A lawsuit levied against EA and its EA Sports division that claimed the company intentionally scripted moments in its various sports games has been resolved.
In the case Zajonc v. Electronic Arts, the plaintiffs claimed that EA was intentionally scripting events in Madden NFL, FIFA, and NHL. The filings stated that the the company was using its patented Dynamic Difficulty Adjustment (DDA) technology in the games.
By using this technology, the court filings said, EA Sports was intentionally scripting and altering contests in order to get players to spend more money. This specifically was focused on the game’s Ultimate Team offerings that involve various microtransactions.
EA Lawsuit Disproved DDA Allegations
While being tried in California, the lawsuit has been dismissed by the plaintiffs, according to EA itself.
“We provided them with detailed technical information and access to speak with our engineers, all of which confirmed (again) that there is no DDA or scripting in Ultimate Team modes,” the company said. “This is the right result.”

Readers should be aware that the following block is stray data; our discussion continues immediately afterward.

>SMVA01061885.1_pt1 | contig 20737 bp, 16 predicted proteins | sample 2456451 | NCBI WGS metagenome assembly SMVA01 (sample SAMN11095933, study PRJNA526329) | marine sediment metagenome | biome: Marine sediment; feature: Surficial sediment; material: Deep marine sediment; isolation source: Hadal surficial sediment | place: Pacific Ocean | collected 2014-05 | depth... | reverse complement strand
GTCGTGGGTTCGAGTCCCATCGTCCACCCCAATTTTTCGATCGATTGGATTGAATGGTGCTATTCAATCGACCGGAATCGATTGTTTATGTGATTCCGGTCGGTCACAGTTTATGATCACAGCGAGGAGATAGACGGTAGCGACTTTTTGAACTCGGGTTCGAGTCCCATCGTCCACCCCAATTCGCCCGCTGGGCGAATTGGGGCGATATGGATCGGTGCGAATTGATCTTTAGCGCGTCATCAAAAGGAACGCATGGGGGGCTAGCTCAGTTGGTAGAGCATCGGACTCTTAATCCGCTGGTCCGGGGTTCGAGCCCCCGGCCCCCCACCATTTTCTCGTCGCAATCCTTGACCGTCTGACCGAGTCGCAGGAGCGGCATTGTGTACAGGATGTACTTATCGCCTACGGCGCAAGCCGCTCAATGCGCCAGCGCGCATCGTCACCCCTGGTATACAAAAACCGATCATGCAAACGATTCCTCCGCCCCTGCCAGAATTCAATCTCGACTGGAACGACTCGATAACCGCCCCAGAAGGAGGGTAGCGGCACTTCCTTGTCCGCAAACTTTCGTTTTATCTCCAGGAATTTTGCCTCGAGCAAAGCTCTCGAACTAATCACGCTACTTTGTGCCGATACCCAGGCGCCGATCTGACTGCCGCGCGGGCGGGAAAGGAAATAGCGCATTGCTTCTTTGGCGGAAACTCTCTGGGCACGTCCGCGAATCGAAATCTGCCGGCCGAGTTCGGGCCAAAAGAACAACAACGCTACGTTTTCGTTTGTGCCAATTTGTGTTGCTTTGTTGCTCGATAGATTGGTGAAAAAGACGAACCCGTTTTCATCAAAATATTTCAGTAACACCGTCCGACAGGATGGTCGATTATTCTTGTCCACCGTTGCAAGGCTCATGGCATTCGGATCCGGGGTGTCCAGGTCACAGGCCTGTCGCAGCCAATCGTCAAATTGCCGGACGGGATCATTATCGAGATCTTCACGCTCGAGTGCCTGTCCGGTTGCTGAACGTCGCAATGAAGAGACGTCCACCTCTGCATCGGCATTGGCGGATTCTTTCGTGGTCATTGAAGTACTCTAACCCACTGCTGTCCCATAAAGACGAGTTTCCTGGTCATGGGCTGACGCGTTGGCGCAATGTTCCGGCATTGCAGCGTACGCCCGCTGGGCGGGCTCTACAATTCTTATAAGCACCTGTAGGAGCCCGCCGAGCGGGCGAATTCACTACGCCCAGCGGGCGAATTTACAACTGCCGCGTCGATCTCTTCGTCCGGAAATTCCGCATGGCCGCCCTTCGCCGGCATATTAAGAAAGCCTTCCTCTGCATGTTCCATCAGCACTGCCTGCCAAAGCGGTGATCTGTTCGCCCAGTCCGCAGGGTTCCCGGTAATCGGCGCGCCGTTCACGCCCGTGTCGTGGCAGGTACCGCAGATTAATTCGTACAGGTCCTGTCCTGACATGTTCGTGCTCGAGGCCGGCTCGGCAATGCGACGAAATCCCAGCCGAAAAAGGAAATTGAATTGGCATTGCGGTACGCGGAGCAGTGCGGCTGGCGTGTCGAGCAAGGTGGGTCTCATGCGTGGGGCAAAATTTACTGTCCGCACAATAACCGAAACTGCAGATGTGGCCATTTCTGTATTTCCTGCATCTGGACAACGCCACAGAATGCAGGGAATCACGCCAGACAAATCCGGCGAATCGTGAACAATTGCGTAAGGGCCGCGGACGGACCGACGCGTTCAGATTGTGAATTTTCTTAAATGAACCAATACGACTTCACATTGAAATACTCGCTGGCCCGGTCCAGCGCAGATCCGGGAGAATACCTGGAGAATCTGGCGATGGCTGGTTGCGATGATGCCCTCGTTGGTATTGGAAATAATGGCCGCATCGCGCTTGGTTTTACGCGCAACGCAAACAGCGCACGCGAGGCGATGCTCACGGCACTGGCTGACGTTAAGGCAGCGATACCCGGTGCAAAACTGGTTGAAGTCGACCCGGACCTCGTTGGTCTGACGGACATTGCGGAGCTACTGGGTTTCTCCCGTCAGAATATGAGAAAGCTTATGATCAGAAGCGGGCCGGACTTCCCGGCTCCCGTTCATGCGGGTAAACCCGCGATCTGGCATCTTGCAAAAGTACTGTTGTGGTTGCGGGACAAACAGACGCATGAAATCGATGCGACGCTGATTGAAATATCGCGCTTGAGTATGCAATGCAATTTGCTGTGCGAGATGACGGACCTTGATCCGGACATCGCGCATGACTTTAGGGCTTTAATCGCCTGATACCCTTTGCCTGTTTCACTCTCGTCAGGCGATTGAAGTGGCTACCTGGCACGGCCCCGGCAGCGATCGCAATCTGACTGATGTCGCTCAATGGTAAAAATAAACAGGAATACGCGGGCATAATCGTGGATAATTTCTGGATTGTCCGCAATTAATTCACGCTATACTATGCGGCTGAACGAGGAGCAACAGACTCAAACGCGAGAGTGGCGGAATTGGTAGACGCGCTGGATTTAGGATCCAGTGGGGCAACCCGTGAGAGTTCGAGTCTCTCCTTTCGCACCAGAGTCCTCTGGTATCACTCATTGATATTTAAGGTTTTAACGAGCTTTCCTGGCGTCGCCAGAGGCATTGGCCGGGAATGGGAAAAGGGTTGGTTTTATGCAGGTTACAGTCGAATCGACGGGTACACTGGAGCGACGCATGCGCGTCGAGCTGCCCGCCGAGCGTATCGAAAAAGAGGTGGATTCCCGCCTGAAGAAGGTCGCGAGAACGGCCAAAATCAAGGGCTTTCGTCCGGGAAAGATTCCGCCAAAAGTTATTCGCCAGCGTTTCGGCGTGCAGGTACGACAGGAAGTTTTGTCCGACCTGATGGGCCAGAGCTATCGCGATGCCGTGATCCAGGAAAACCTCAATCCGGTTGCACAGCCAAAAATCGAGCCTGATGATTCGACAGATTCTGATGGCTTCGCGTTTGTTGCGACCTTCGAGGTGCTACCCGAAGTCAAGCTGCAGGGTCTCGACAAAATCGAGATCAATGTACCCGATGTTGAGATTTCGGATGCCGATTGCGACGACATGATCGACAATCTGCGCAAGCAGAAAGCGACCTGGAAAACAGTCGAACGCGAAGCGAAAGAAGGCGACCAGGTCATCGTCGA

EA did mention that it does own a patent for the aforementioned DDA. However, that technology never made an appearance in the game code for Madden NFL, FIFA, or NHL. The company went even further with a commitment to “never” put it in the game.
“We would not use DDA technology to give players an advantage or disadvantage in online multiplayer modes in any of our games and we absolutely do not have it in FIFA, Madden or NHL.
“EA and the FIFA, Madden and NHL teams remain committed to fair play.”
The resolution of the game scripting lawsuit is good news for EA as a company, certainly. The Redwood City-based publisher has been hit with multiple lawsuits over the years regarding loot boxes, licensing, and more. Some of those cases have yet to be tried, but are expected to begin this year.